Here is a sampler of harvest season fun on the farms this month:
Apple Hill Growers' Association - El Dorado County
About 50 years ago, when a pear blight destroyed the pear crop in the El Dorado County foothill region near the small town of Camino, UC Cooperative Extension pomology specialist and farm advisor Ed Delfino worked with local growers to save their ranches. They began to plant apples, formed the Apple Hill Growers' Association and started inviting their neighbors from the valley to visit the farms for fresh apples and fun. Since the time of the group's first apple press and press picnic in 1964, the original ranch marketing association has blossomed into a very successful ranch marketing endeavor.
Today, Apple Hill includes over 55 ranchers, including Christmas tree growers, wineries, vineyards and a spa. For 50 years, Sacramento region families, along with those from the east side of the Sierras, have made a tradition of driving up Highway 50 to enjoy picking apples, drinking wine, arts and crafts, pies, jams, jellies, music, and other activities. Visitors will find their day filled with old-fashioned fun.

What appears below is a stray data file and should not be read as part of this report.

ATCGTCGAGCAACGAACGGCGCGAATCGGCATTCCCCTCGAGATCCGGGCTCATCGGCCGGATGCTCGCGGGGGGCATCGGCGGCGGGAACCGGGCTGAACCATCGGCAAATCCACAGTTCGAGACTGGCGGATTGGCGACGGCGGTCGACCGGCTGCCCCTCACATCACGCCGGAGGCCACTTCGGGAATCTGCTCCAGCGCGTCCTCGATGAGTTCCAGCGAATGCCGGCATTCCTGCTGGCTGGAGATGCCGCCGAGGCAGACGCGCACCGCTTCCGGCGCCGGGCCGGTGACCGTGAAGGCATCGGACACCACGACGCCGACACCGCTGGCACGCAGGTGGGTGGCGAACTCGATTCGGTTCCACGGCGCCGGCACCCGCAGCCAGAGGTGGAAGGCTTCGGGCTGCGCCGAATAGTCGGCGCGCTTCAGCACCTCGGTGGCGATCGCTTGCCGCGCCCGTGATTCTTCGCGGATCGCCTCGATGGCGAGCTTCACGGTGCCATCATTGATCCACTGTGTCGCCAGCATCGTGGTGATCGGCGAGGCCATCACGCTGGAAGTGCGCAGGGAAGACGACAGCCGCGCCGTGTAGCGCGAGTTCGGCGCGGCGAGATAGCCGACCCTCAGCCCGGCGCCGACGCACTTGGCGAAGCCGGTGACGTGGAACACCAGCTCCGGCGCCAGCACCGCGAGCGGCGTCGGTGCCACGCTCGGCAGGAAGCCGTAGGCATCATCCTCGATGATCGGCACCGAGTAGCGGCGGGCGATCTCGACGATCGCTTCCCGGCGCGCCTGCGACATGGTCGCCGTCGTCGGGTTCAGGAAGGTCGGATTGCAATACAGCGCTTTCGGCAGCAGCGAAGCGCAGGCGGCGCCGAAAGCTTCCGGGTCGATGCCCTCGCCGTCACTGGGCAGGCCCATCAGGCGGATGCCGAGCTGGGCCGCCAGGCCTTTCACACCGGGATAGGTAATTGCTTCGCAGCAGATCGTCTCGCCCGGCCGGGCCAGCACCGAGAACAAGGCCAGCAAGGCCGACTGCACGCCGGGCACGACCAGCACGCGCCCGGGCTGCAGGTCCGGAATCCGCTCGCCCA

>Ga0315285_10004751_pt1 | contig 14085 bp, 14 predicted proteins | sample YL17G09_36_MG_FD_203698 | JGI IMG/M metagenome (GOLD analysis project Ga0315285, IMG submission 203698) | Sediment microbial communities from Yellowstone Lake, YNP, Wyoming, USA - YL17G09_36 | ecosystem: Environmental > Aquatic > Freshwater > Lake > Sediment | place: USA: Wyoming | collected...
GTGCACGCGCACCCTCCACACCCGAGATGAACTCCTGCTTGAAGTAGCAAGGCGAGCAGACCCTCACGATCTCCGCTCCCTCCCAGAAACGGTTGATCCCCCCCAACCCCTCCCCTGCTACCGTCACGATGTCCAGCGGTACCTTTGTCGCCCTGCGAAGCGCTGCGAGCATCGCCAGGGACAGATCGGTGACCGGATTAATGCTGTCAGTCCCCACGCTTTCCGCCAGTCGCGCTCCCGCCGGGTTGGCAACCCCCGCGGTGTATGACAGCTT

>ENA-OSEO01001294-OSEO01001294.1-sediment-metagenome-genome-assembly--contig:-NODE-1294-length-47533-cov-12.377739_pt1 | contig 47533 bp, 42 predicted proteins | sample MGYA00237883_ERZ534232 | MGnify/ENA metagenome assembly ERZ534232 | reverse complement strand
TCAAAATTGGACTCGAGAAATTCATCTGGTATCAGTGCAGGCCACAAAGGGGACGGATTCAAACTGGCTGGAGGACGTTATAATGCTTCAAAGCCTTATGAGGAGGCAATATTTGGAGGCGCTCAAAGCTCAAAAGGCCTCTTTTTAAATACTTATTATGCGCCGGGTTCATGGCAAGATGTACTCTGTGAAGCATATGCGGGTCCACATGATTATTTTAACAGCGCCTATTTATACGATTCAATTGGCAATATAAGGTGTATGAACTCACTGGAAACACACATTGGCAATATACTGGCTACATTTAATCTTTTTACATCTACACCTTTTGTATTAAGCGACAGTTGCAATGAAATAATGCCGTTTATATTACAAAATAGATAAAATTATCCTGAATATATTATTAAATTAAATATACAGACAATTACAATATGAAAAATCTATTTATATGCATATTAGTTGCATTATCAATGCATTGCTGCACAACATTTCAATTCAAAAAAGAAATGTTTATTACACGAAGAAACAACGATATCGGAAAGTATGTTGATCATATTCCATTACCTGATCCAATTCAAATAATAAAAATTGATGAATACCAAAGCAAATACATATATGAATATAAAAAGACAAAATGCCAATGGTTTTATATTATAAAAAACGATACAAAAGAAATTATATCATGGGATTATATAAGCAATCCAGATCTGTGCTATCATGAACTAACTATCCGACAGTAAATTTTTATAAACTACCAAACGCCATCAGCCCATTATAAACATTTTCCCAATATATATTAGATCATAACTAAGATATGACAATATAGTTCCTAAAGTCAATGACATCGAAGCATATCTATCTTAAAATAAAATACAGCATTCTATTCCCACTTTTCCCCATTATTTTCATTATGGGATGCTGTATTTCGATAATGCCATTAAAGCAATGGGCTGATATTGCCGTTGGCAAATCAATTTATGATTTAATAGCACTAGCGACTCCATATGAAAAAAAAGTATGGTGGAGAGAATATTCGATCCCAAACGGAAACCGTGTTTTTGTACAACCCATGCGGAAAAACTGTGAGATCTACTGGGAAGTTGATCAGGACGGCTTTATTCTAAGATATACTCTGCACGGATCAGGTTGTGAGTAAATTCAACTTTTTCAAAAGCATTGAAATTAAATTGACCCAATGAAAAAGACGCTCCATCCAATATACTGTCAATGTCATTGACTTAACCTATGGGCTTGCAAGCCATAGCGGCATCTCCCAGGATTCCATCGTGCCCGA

The ranches are now open, with U-Pick orchards, entertainment, crafts, food and events at multiple locations. Learn more at www.applehill.com/.
Oak Glen is where the Apple Hill growers visited to learn how to share their apple harvest with the public, back in 1964. One of the most scenic spots in Southern California, Oak Glen is nestled in the heart of Apple Country, where it is cooler in the summer and winter offers snow. An hour or so from Los Angeles or Palm Springs, the 30 members of the Oak Glen Apple Growers Association offer a pleasant day trip or weekend away from town.
Visit orchards, pick fresh apples and drink fresh-pressed cider, and enjoy hot apple pie and other fresh baked apple treats at one of the family restaurants. Other attractions include an animal park, the Wildlands Conservancy, horse drawn wagon rides, the historical Oak Glen School House Museum and many activities offered by the different farms.